While it's impossible for anyone to forecast when we'll reach the bottom of the recession, I am seeing signs indicating that we may be near the bottom. Today's report from the Institute of Supply Management (ISM) tells us the following:
- Orders for new manufacturing supplies increased 3.9% in May, the first monthly increase since November 2007.
- Manufacturing inventories are the lowest siince 1982. Manufacturers have been reducing inventory to preserve cash, but the fact that new orders increased in last month, it may be an early signal manufacturing production will see an increase in upcoming months.
In addition to economic data, I have my own informal survey I conduct with business owners. I find the collective insights from small business owners can be helpful. Here's what they tell me:
- An executive in a company that manufactures components for electronic devices told me revenue has stopped declining in the past two months. They are cautious about upcoming months, but relieved that revenue has stabilized for now.
- An executive in a niche health care services company told me that business had been steady throughout the recession. They saw a downturn in February and March and April were very soft. However, the last two weeks in May saw a significant increase in business.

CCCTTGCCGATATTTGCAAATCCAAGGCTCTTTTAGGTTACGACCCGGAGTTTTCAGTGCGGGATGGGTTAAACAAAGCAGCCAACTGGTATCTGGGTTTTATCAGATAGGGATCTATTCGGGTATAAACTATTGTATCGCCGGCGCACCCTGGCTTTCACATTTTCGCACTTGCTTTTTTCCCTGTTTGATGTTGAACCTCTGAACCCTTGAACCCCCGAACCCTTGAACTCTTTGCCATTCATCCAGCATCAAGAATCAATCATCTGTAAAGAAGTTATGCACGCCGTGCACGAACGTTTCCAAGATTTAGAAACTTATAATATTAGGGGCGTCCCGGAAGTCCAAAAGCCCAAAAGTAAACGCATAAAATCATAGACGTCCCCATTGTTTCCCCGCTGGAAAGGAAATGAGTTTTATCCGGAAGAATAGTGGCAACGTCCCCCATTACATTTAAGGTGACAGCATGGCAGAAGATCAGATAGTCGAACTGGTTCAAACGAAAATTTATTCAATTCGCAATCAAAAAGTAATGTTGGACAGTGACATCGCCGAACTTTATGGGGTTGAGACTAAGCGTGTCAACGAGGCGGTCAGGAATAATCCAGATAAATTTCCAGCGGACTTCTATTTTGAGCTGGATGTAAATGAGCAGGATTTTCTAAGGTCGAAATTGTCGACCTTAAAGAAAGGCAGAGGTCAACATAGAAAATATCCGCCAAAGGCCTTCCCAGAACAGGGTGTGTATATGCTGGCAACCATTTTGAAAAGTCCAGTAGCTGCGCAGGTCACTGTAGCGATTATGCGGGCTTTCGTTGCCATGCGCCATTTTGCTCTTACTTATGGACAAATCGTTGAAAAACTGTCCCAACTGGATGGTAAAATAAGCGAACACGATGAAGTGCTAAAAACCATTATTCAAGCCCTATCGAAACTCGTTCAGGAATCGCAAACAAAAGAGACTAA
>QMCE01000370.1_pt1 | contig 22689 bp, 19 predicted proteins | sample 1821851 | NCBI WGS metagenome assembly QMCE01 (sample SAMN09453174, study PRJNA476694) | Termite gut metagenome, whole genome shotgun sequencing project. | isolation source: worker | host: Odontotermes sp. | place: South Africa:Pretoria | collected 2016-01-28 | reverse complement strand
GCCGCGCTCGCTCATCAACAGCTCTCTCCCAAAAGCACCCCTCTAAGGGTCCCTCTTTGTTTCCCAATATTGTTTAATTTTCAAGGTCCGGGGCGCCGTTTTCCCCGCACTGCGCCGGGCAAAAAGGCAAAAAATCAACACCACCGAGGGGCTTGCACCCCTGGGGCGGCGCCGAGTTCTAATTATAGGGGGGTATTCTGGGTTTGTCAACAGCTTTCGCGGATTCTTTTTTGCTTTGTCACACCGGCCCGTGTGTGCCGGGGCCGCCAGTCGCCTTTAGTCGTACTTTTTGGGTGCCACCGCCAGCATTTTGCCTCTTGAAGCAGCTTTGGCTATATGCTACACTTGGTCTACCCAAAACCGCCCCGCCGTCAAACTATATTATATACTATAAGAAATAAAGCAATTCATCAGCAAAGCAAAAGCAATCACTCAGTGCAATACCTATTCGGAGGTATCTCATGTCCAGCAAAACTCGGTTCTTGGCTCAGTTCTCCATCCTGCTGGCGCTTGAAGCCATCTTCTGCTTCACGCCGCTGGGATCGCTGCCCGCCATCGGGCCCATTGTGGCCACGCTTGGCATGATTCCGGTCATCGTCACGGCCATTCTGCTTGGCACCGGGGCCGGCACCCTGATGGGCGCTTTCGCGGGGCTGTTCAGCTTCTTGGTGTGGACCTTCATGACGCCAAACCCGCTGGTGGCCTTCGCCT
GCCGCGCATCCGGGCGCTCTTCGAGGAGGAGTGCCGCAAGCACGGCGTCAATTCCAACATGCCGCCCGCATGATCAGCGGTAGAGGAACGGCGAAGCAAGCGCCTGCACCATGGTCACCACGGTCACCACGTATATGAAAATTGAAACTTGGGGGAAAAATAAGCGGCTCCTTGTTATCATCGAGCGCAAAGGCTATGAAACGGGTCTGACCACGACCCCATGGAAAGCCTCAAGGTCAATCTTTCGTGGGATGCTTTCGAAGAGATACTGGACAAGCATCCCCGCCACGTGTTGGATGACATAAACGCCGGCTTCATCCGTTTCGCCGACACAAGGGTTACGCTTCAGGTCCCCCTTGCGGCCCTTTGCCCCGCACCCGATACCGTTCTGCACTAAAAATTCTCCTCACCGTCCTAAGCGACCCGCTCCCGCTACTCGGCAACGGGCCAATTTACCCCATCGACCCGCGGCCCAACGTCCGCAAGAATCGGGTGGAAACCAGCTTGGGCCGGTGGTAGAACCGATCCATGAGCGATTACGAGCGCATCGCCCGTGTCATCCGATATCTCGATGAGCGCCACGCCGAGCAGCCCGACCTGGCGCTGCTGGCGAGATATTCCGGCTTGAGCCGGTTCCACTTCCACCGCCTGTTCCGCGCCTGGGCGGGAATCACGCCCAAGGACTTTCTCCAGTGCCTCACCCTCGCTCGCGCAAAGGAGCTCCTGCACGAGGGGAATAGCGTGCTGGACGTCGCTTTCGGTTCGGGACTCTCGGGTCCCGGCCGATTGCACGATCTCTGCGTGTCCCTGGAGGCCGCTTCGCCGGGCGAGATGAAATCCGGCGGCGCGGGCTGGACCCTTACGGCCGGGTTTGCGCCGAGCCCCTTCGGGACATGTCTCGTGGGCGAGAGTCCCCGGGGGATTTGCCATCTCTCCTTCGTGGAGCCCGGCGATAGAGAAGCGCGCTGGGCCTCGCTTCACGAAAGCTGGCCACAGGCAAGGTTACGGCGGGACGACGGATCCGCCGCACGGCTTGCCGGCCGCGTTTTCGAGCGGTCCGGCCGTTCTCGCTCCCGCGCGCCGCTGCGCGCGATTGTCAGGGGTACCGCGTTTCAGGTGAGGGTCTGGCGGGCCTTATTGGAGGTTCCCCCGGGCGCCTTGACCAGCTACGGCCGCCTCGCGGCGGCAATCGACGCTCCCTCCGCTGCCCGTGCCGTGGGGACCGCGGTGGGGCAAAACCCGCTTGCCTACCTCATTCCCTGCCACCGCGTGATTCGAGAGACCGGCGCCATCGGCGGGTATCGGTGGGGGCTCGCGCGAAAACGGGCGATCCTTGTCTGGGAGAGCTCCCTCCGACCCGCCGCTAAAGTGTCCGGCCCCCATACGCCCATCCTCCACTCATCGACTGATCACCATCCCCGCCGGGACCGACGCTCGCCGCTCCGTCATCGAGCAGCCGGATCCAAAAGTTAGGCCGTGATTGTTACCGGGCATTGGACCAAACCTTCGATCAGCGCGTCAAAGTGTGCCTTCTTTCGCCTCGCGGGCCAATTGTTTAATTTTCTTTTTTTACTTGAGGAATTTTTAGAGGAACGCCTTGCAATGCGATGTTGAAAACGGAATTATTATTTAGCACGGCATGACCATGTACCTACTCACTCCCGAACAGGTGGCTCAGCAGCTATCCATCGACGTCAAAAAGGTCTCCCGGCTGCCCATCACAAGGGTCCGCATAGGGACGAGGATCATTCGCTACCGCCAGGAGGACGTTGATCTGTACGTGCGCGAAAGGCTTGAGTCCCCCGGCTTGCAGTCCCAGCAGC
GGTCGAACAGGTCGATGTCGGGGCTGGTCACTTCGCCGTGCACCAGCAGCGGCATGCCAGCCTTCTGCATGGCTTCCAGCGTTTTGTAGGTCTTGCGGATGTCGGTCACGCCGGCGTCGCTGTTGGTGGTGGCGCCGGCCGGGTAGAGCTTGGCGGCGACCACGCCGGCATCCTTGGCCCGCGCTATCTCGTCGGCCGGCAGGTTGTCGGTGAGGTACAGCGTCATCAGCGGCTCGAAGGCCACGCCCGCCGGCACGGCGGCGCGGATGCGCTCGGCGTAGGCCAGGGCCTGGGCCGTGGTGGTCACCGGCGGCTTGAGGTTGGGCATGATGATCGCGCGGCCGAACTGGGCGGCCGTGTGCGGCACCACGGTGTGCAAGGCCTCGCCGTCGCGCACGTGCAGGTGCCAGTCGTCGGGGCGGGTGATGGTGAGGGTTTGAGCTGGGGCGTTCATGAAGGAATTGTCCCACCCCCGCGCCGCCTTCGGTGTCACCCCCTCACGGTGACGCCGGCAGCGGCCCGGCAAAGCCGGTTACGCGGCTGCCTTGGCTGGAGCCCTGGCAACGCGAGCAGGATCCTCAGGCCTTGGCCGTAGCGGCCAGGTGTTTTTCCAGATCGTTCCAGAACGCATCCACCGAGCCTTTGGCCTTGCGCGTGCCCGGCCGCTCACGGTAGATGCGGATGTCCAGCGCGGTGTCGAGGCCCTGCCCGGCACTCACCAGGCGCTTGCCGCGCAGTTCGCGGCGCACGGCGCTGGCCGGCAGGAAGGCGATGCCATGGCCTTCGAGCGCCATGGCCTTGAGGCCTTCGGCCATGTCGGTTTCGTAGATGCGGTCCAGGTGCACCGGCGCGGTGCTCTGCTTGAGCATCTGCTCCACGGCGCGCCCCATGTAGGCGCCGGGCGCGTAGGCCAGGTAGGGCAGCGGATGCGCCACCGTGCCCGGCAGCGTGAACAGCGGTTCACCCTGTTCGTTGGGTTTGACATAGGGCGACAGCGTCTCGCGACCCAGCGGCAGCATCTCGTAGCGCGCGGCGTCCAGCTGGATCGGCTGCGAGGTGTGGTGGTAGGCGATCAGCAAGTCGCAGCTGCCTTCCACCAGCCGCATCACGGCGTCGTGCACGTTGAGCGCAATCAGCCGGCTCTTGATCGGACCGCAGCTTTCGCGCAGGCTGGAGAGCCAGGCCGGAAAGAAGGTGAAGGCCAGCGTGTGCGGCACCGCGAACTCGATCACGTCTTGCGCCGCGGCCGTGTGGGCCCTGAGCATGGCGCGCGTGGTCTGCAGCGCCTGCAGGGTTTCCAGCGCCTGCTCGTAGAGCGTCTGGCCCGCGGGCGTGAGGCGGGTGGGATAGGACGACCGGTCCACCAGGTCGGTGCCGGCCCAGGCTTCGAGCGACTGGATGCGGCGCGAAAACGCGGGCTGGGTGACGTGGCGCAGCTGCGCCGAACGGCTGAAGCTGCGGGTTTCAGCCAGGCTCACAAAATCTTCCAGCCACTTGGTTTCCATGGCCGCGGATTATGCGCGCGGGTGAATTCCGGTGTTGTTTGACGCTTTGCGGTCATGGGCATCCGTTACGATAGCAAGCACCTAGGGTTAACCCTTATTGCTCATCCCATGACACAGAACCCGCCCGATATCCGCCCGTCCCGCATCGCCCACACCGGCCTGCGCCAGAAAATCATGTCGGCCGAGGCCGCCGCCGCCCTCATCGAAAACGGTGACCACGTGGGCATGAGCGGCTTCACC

- Earlier this year my local dry cleaner said business was down because people were bringing in less laundry (not dry cleaning). Today they told me May was very strong for them.
Jeff Immelt, CEO of General Electric, last week declared "The worst is over," for the economic downturn because global capital markets have improved "dramatically."
The stock market is a leading indicator of economic health, and May's gain of 5.59% (S&P 500 TR) on top of April's 9.57% rise may be Wall Street's expectation of a turnaround.
Unemployment will continue to look bad...this is usually the last indicator to improve in an economic rebound because employers won't start rehiring until they actually see the revenue increase.
For sure, there are still risks to the economy. California's budget deficit is unresolved after voters rejected a lousy plan to balance the budget, and this could cause catastrophic defaults on the state's municipal bonds, rippling through the entire bond market. While banks have been healing, we're not out of the woods yet. The staggering budget deficits of the U.S. government are causing China to wonder if we'll default on the treasury bonds they've bought. Can you imagine the calamity that would cause to global capital markets?
Is this a temporary stabilization just before another drop or is this the beginning of a rebound? Stay tuned in coming months for the rest of the story.